“The Eye of Oblivion” continues affairs in a most pleasant way with drama and pomp each getting their due, with a chorus full of pathos. If I haven’t mentioned it, all the songs are in mid-tempo, which suits the overall sound. Continuity is the word of the day. “Hound of the Damned” is ample proof of that. The end of the song features something burning, adding to the album’s supposed theme.

The album features two interludes, in addition to the instrumental opener, which might be one too many, but it is a petty quibble overall. “Black Butterflies” and “Snake Eyes” close out the album in an elegant fashion, featuring hypnotic riffage (the band has not forgotten they’re actually metal) and lush keyboard harmonics. “Snake Eyes” starts off with acoustic guitars and horns before turning into a smooth rocker. Somehow D.C.’s voice sounds rougher here, as if he were in a more classical 80’s rock band. A chorus that sounds hopeful (and catchy) adorns the song, which features some fretboard wizardry that also has that “dirty” sound. An excellent note to end the album on, if you don’t count the last interlude.

All in all, here we have a band that has returned to form, offering a capable, authentic and, most of all, enjoyable album. Recommended.

Skeletoon – Nemesis

Album: Nemesis
Artist: Skeletoon
Label: Scarlet Records
Released: September 25th, 2020
Genre: Melodic power metal
Tracks: 12

1. Prelude: Falling Galaxies
2. Brighter Than 1000 Suns
3. Will You Save Us All?
4. Nemesis
5. Starseeker
6. Cold the Night
7. Follow Me Home
8. Wake Up the Fire
9. Il Tramonto Delle Ere
10. Arcana Opera
11. The Nerdmetal Superheroes
12. Carry On

Some bands just don’t rest on their laurels. Case in point: Italy’s Skeletoon, who released their latest album, They Never Say Die (see my review here), a mere 18 months ago (that’s March 2019 for those of you reading this review at a later date). That album was a hearty and fun tribute to the cult flick The Goonies, coated in that sugary version of European power metal the Italians seem to be so keen on. And now it’s time for the successor, menacingly named Nemesis. There’s no menace here, however, but abounding happiness and positivity.

Skeletoon label themselves ”nerd metal”, drawing inspiration from comic books, computer games and movies, and Nemesis is apparently the first part in a three part sagas, the following two parts to be released over the coming years (oh joy!). If the quality of those forthcoming albums is anything like this album, we’re in for a treat. Actually, we’re in for a treat right now, because Nemesis blows They Never Say Die, an excellent album in its own right, right out of the water.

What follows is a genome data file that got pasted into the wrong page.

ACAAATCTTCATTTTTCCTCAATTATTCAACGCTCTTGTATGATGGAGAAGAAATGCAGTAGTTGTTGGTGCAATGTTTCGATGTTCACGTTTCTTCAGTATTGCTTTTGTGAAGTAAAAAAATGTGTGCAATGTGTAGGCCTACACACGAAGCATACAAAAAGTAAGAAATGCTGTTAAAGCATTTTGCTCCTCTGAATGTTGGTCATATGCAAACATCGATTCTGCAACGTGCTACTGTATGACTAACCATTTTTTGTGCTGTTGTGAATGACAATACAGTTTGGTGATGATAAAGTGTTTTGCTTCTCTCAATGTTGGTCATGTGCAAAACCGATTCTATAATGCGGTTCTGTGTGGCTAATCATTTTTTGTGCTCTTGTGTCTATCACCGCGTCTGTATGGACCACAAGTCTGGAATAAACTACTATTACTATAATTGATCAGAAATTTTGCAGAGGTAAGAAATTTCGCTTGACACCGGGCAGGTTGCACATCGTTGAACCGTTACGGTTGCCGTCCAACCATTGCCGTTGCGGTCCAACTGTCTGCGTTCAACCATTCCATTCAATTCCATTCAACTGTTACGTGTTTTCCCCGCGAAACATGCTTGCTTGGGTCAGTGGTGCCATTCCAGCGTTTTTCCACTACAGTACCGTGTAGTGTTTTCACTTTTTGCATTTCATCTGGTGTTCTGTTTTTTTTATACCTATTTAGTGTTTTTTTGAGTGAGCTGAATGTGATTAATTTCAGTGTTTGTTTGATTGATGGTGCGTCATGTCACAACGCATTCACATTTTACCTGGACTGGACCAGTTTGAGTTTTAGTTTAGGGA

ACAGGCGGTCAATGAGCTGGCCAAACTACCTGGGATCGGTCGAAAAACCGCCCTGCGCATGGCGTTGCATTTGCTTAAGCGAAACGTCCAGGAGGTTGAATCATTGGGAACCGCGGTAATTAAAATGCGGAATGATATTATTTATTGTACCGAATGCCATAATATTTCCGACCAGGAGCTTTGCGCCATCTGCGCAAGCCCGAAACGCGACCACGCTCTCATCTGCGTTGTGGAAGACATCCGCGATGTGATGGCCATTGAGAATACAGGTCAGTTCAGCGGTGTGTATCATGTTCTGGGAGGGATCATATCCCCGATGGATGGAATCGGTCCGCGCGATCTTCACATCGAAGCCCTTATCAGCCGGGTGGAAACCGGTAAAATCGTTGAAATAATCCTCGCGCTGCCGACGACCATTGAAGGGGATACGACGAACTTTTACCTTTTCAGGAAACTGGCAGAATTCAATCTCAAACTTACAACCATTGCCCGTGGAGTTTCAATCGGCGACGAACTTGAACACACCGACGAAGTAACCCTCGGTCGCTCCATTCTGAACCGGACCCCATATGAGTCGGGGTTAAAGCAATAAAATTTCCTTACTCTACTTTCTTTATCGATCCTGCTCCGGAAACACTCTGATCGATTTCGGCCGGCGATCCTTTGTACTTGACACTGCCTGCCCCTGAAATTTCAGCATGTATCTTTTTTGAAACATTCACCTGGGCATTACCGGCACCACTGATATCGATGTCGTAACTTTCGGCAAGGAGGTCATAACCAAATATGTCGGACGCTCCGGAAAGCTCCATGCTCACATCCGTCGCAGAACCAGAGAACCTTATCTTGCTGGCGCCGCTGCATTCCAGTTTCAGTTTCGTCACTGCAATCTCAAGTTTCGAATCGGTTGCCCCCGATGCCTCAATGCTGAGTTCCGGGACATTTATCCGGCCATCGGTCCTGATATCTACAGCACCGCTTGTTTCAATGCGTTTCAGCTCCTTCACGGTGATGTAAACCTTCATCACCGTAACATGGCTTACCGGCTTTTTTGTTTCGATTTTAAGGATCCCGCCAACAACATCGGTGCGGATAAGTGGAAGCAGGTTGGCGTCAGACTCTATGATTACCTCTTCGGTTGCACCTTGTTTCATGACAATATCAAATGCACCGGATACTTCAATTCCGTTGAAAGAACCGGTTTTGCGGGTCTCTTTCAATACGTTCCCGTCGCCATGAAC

After a short intro, ”Brighter Than 1000 Suns” starts with a falsetto from vocalist Tomi Fooler, setting the bar for what’s to come. Double bass abounds as we’re led to a chorus that’s the epitome of happiness and positivity. A great start. Now, many power metal bands would follow the obligatory speedy opener with a mid-tempo track, but not Skeletoon. No, ”Will You Save Us All?” continues the high speed of the opener and treats us to a guest appearance by Alessandro Conti (Trick or Treat, Twilight Force) as well. The falsettos on this one are unreal, carrying that sweet ass chorus us power metallers so desire.

Only with the title track things are slowed down a bit. This is actually sort of the black sheep of the family, featuring some dirty guitars and harsh vocals in the verses, supplied by Melissa Bonny (Rage of Light). I really didn’t care for this track all too much in the beginning, but it grew on me, bringing the necessary dynamics to the album. Feels like I’m repeating myself here, but the chorus is really catchy too.

”Starseeker” brings us back into sing along land again. What a chorus! Not as fast as the two opening tracks, but equally anthemic. Now, I don’t have access to the lyrics, but from what I’ve managed to gather the whole theme of the album is heroes, and how regular people can be heroic given the right circumstances. The aforementioned track illustrates this beautifully. ”Cold the Night” is as close to a ballad as you will come, and if there ever were a time to bring out the lighters, it is now. Yet another brilliant chorus from the guys.

”Follow Me Home” is a merry speedster resembling something Freedom Call could do, without being an overt tribute. The guys of Skeletoon seem to like speed, and I’m not one to complain. Mid-tempo track ”Wake Up the Fire” is the first song I don’t really care for. I don’t know, it just didn’t gel with me. It’s got a nice guest guitar solo by Bill Hudson (NorthTale), though.